Attracting female leaders in healthcare requires organizations create the right culture, according to a Harvard Business Review blog post. That means aligning flexibility policies with the work environment.
To do so, Stanford School of Medicine, located at Stanford (Calif.) University Medical Center, launched a program to make its flexibility policies--such as unpaid leave for up to a year after the birth or adoption of a child, up to $5,000 in grants a year for childcare and on-site childcare options--a key component of the faculty advancement process.
By helping faculty better combine life and work goals, the program would erase concerns that medical professionals will look less committed to their careers if they take advantage of flexibility policies or that they're reduced schedules mean they are piling more work on to already overburdened colleagues, HBR noted.
The positive response to Stanford's pilot program suggests increasing the cultural acceptance of work-life integration policies could enable women to make inroads into healthcare leadership positions. According to a survey of the program's 50 faculty members across six divisions, participants value an in-depth career planning process that focuses on work-life issues, HBR reported.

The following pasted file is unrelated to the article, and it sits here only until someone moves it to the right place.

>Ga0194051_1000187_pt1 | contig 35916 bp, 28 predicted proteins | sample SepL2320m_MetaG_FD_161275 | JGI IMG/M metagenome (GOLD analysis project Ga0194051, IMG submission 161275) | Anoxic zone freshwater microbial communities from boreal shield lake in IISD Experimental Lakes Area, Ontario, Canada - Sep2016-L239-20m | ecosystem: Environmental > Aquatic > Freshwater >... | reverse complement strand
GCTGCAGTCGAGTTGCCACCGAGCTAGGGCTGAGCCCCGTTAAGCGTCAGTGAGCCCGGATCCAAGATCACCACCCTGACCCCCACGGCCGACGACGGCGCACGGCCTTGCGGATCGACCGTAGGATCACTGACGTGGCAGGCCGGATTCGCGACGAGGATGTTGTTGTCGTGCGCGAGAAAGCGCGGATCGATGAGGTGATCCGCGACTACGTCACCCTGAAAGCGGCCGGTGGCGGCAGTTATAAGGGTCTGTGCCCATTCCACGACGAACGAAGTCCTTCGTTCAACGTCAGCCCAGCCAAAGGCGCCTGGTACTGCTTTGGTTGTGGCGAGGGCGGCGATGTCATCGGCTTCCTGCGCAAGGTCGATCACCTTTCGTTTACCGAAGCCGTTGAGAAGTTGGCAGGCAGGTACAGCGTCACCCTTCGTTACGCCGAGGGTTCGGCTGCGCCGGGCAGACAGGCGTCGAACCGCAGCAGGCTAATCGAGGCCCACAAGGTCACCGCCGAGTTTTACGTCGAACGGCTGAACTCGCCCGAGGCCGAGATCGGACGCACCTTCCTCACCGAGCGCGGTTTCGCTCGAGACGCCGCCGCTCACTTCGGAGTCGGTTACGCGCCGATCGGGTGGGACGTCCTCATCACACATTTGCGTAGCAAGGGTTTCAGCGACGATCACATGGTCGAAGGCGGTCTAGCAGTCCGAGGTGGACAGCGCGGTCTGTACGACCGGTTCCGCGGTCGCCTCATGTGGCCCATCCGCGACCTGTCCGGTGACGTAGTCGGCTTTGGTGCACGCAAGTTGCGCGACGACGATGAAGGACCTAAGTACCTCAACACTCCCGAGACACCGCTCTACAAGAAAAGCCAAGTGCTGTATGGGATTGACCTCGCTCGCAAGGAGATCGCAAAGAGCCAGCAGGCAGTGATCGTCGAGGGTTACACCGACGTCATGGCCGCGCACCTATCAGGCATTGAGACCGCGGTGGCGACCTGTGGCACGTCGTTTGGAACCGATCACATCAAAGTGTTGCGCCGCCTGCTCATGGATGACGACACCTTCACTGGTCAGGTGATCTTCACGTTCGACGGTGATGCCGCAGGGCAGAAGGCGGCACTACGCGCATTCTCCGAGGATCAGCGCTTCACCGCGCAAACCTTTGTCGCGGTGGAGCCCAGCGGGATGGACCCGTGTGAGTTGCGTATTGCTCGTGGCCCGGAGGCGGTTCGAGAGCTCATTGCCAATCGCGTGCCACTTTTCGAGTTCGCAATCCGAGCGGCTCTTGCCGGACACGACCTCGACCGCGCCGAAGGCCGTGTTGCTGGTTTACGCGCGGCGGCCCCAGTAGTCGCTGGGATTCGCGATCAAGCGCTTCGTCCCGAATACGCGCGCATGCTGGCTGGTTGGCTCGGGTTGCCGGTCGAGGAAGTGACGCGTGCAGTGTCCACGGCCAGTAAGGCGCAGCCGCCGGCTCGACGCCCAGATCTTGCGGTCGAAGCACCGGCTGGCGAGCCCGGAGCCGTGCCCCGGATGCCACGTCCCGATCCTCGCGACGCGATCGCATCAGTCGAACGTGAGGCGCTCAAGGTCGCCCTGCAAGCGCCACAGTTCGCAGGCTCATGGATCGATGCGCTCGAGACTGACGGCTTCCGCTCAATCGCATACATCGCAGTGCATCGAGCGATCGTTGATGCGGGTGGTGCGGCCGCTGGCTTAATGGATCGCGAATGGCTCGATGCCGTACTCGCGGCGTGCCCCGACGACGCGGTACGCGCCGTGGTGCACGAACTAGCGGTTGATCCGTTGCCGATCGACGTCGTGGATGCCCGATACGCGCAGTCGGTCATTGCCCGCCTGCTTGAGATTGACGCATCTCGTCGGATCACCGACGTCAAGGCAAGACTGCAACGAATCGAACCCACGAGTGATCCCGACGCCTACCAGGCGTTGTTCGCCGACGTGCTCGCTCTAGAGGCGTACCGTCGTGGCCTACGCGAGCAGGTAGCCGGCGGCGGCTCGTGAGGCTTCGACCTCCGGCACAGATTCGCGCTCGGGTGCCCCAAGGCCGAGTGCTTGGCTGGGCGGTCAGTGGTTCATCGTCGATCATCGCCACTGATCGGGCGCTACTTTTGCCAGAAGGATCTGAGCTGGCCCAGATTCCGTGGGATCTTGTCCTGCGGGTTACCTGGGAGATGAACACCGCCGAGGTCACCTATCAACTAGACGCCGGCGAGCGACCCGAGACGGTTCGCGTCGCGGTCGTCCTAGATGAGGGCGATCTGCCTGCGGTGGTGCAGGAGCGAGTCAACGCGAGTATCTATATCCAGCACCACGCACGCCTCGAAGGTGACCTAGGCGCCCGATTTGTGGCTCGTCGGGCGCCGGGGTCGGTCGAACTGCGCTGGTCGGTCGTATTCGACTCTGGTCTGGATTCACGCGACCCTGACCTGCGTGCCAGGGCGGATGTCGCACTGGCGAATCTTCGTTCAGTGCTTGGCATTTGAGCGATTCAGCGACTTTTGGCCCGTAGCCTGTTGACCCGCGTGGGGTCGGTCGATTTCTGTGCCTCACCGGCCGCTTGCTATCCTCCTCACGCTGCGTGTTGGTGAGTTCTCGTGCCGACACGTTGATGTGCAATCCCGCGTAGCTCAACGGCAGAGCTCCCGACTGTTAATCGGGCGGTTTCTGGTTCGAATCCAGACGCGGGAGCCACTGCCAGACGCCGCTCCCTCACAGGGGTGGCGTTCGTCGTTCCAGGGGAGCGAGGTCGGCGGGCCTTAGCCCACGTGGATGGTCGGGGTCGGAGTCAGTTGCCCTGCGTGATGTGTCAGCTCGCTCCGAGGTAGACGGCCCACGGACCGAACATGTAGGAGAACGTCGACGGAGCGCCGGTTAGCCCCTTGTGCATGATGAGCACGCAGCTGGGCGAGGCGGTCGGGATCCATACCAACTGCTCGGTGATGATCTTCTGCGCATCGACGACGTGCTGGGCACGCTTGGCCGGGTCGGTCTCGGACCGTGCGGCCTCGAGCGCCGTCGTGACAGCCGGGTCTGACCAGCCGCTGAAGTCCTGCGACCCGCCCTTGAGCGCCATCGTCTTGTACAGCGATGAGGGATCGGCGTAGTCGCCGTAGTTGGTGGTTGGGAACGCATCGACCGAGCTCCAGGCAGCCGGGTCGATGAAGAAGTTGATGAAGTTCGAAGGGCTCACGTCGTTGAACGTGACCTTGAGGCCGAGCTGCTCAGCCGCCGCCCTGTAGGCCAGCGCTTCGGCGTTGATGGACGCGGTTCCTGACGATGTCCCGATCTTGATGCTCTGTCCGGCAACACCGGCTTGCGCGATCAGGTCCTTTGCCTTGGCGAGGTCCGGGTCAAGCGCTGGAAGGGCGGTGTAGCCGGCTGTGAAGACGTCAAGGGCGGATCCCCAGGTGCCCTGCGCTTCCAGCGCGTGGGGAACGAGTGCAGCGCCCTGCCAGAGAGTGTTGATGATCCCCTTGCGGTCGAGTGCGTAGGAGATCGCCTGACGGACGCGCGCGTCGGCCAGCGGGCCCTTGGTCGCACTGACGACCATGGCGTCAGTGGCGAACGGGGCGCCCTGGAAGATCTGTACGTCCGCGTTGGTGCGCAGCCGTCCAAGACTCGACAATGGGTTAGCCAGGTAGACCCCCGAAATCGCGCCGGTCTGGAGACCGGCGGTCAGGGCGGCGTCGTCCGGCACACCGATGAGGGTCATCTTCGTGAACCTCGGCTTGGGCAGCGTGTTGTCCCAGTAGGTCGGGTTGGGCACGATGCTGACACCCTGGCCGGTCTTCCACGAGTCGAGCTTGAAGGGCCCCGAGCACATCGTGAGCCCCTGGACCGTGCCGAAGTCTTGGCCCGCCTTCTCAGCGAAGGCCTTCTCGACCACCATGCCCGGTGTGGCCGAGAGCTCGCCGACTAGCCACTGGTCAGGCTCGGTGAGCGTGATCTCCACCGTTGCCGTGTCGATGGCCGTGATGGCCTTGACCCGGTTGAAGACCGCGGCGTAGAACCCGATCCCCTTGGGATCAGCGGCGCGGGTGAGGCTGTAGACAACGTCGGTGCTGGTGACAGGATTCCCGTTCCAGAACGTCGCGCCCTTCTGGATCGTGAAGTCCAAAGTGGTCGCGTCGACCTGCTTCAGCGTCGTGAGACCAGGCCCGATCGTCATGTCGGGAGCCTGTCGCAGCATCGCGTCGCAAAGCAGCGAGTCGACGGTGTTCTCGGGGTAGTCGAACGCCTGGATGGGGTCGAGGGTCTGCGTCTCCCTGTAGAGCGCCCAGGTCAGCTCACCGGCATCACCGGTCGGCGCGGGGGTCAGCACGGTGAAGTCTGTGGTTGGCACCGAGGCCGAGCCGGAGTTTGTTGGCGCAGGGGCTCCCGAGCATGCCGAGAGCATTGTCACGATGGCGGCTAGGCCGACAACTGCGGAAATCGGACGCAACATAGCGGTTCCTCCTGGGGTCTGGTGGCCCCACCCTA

The program comes amid a wide gender gap in healthcare leadership ranks. For instance, less than 20 percent of hospital CEOs are women, according to a KevinMD blog post last week. In academic medicine, only 4 percent of full-time professors and 12 percent of department chiefs are women. And new research shows women remain underrepresented in the specialty of radiology as well.
The lack of active women physicians and leaders is puzzling given that women are collaborative, empathetic, motivated to make a difference, and the healthcare decision-makers of the home--all factors that should qualify them for leadership positions in the field, according to KevinMD.